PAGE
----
LASIE Executive Director Gary Patureau said the Burgess case is the “most significant decision that we’ve had in workers’ compensation in the past 10 years for sure.”
He agreed that payers will be able to use it as a wedge issue against other expensive services.
Metarie defense attorney Jeffrey C. Napolitano said the Supreme Court had dodged the question of pharmacy choice for nearly 10 years. Napolitano noted that the Supreme Court’s ruling also reiterated a prior ruling from the Louisiana 4th Circuit Court of Appeal that reimbursement for pharmacy charges is capped at $750 without the consent of the payer.
The high court also agreed that out-of-state providers could be used only when comparable treatment was not reasonably available within the state or when it could be provided for comparable costs, both defense attorneys said.
Napolitano said the Burgess case could be used as a defense against outpatient facilities, and then it would be up to a provider or claimants’ attorney to test that defense in court.
The vast majority of surgeries can be performed in outpatient settings, he said. An outpatient stay in Louisiana is defined as a stay that does not exceed one midnight. So two days and one night can qualify as outpatient and subject payers to 90% of limitless bills, said Napolitano, of Juge, Napolitano, Guilbeau, Ruli & Frieman.
“Using the Burgess decision, payers can say, 'I’m not going to approve this fee at this facility when I have access to other facilities that will charge a fraction of that,'” he said. “It gives the payer the power of the free market. They now have to compete on price.”
Napolitano also wrote a summary of the Burgess decision.
Telephone calls to claimants’ attorney Greg Hubachek and to Charles Schwartz, who represented Darvel Burgess, were not returned.
George Rontiris, co-owner of Titan Pharmacy, an Astoria, New York-based pharmacy that serves injured workers in New York, New Jersey and Connecticut, said Louisiana has a simple fix to the issue of excessive drug prices: Remove the loophole in its fee schedule.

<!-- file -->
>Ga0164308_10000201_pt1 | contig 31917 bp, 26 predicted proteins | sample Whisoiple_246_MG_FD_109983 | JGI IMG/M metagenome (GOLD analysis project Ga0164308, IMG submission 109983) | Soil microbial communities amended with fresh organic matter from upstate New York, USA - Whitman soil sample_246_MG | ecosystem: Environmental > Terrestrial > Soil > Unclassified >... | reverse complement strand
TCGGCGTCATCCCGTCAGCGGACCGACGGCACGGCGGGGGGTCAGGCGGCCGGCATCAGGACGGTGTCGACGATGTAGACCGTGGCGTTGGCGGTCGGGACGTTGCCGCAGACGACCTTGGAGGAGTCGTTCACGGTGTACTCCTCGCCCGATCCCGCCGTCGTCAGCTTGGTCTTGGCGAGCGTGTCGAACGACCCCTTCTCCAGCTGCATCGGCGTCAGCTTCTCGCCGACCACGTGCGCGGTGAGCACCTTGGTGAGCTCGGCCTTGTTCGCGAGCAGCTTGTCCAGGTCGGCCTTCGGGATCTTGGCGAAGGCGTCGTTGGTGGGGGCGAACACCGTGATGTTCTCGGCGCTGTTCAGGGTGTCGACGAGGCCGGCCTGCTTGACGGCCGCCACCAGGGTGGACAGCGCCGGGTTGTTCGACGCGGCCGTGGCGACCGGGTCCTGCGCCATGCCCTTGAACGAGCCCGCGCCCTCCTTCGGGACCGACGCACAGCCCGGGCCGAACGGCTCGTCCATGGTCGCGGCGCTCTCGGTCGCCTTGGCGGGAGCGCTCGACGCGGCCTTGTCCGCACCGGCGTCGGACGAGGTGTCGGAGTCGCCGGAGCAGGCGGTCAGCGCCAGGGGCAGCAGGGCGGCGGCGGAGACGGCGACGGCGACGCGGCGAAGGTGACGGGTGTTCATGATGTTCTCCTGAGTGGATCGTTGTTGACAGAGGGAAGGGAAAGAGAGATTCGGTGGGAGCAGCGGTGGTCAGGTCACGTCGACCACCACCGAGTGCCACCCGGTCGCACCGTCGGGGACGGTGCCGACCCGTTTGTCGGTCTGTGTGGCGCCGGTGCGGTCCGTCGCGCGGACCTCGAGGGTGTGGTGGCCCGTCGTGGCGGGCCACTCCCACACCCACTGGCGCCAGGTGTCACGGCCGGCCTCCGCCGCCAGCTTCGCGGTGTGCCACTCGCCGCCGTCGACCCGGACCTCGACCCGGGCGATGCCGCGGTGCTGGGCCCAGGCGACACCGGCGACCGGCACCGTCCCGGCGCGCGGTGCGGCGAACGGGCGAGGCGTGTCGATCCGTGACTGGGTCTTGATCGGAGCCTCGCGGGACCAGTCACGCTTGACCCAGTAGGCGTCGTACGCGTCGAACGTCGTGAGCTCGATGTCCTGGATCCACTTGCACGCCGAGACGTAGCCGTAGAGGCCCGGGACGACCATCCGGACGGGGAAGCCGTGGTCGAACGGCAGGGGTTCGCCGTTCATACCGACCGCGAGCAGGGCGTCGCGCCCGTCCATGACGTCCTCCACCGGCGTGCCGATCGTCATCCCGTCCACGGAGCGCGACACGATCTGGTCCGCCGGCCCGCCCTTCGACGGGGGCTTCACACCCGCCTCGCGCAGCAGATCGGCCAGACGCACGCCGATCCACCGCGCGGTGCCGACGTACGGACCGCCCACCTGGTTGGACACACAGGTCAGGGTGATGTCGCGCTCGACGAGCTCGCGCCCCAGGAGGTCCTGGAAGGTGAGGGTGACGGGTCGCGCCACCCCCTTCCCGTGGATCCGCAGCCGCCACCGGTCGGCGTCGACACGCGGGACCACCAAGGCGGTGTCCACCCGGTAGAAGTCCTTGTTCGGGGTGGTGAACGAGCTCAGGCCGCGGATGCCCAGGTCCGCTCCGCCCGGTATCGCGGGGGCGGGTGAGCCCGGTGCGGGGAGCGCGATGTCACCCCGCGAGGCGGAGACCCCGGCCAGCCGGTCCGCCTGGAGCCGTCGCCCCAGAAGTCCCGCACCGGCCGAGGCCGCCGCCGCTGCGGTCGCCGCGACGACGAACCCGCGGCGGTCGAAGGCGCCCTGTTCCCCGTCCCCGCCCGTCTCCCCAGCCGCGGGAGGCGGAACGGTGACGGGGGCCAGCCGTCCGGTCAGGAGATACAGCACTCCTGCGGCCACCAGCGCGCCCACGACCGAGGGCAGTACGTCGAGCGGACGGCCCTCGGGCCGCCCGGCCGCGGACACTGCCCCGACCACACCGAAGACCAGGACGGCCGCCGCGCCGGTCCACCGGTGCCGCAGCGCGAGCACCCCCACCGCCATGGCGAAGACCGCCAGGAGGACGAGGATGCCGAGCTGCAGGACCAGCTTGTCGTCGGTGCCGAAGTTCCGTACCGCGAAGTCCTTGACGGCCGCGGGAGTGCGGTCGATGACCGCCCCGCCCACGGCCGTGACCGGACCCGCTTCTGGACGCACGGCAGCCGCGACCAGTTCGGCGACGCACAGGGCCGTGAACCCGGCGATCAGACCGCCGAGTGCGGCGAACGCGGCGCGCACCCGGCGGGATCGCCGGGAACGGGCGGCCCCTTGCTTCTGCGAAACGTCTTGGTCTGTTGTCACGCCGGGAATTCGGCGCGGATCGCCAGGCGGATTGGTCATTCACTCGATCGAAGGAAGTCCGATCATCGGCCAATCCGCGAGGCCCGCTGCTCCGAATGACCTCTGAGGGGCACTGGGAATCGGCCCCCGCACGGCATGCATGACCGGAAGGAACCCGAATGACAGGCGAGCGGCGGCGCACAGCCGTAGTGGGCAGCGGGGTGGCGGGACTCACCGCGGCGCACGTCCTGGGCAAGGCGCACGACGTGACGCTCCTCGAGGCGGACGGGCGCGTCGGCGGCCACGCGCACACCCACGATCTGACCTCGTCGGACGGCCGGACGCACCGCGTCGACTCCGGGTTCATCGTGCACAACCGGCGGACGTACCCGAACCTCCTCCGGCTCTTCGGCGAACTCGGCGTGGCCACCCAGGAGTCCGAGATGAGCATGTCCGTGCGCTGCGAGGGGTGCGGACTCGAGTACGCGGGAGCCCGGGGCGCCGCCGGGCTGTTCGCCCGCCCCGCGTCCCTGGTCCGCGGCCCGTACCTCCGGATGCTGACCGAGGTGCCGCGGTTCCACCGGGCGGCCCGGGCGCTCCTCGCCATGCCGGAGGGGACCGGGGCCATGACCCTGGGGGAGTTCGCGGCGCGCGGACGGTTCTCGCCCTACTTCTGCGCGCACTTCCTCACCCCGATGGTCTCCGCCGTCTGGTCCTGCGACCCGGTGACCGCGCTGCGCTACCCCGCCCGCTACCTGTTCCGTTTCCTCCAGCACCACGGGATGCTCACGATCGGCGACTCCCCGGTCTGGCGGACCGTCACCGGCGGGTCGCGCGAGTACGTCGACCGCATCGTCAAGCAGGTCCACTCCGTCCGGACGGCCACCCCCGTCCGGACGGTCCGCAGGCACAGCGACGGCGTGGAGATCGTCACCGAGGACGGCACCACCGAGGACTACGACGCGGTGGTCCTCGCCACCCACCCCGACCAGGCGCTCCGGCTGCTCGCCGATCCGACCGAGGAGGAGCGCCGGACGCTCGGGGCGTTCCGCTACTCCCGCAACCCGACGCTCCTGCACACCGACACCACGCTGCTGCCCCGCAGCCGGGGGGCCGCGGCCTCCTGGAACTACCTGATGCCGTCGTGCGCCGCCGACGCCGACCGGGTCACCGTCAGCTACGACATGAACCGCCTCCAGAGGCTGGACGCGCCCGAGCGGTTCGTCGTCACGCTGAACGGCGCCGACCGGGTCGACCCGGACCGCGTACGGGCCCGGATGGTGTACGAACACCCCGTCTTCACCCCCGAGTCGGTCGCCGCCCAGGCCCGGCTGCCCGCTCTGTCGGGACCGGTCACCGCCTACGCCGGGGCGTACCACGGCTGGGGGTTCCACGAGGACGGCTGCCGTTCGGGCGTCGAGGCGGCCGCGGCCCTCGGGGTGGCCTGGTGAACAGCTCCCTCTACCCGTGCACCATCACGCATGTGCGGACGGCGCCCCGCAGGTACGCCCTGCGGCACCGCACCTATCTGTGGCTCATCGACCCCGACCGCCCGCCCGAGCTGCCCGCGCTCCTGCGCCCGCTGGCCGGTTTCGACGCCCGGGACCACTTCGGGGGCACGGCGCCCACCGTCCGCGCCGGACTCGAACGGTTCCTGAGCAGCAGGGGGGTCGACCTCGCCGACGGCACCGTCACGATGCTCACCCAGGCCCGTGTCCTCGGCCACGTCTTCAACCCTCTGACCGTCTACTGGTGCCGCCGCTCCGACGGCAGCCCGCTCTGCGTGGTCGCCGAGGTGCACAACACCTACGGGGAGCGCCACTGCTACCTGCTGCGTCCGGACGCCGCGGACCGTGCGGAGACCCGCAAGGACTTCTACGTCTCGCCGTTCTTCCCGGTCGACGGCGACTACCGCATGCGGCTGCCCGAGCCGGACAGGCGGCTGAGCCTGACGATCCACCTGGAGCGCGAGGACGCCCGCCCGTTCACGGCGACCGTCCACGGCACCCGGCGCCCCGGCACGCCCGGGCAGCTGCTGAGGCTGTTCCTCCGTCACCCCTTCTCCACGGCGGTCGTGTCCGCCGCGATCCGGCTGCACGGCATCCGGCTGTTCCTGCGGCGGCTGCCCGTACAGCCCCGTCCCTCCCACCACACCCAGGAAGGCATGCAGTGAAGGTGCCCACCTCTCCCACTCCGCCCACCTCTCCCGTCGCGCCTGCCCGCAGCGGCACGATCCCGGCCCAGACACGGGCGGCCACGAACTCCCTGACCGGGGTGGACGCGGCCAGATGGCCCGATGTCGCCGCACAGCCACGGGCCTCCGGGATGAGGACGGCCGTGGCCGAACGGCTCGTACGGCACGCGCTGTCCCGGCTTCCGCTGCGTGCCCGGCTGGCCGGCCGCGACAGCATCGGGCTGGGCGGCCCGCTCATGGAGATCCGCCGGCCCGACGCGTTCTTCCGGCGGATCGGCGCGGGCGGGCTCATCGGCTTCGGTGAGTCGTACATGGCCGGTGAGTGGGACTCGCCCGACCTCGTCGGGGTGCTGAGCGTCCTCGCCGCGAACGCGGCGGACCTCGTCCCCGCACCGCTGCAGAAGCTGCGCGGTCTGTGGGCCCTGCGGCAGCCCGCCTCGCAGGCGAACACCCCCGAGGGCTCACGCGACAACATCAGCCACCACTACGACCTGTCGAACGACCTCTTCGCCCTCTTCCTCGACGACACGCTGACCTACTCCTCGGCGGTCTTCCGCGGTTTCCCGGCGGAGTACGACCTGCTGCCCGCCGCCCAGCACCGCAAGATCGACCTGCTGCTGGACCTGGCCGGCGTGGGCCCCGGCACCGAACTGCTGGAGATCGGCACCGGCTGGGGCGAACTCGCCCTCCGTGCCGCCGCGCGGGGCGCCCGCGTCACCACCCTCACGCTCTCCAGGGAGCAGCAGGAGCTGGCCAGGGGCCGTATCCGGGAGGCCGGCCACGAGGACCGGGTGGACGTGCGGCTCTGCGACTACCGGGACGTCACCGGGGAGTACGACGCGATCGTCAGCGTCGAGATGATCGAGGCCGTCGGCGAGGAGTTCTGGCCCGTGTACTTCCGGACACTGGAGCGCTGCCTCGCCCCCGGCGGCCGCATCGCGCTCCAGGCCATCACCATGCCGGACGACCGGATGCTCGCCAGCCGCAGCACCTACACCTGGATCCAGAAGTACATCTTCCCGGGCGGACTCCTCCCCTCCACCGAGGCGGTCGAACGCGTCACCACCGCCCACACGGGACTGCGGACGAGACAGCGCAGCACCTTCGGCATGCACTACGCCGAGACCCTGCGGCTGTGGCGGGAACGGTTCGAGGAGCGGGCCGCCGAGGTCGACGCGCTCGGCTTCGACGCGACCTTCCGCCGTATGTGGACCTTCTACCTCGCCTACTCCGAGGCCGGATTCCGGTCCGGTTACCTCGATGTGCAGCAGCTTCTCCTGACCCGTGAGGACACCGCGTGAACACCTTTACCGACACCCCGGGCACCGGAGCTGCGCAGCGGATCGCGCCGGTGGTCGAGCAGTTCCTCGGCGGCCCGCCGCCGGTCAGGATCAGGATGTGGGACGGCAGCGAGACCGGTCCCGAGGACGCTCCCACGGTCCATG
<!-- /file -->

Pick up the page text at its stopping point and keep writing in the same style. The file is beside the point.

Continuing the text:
“Instead of punishing every decent pharmacy out there because one pharmacy wants to inflate the price 12 times, have the [Legislature] come up with a simple fee schedule,” Rontiris said.
“Now because of some out-of-state pharmacy, they’re going to give employers the right to pick the pharmacy they want. Then they’ll use networks that don’t include the mom-and-pop pharmacies that were doing things the right way,” he said.
Julie T. Cherry, secretary-treasurer of the Louisiana AFL-CIO and a member of the Workers’ Compensation Advisory Council, said the Burgess decision was “upsetting.”
“When a worker can go to the same pharmacist he or she is accustomed to and who has handled whatever medications they may have had, that’s a safety issue. You should be able to have your own pharmacist. They’re going to be the ones who know the potential drug contraindications.”
The Property Casualty Insurers Association of America said the Burgess decision will have no significant impact on lowering pharmaceutical costs in Louisiana.
“Employers and carriers have long understood that the employee right to choose the treating physician does not extend to pharmacies and other health care providers,” emailed Joe Woods, the organization’s vice president for state government relations.
The American Insurance Association issued a statement Thursday from Vice President Fred Bosse:
“AIA applauds the Supreme Court’s holding that the choice of pharmacy in a workers' compensation case belongs to the employer. Permitting employers to use networks administered by pharmacy benefit managers results in both increased patient safety and significant cost savings. PBMs use drug formularies and other clinical tools to monitor the utilization of dangerous drugs such as opioids, negotiate rebates and discounts, offer more affordable pharmacy channels, and encourage the use of generics and affordable brands.”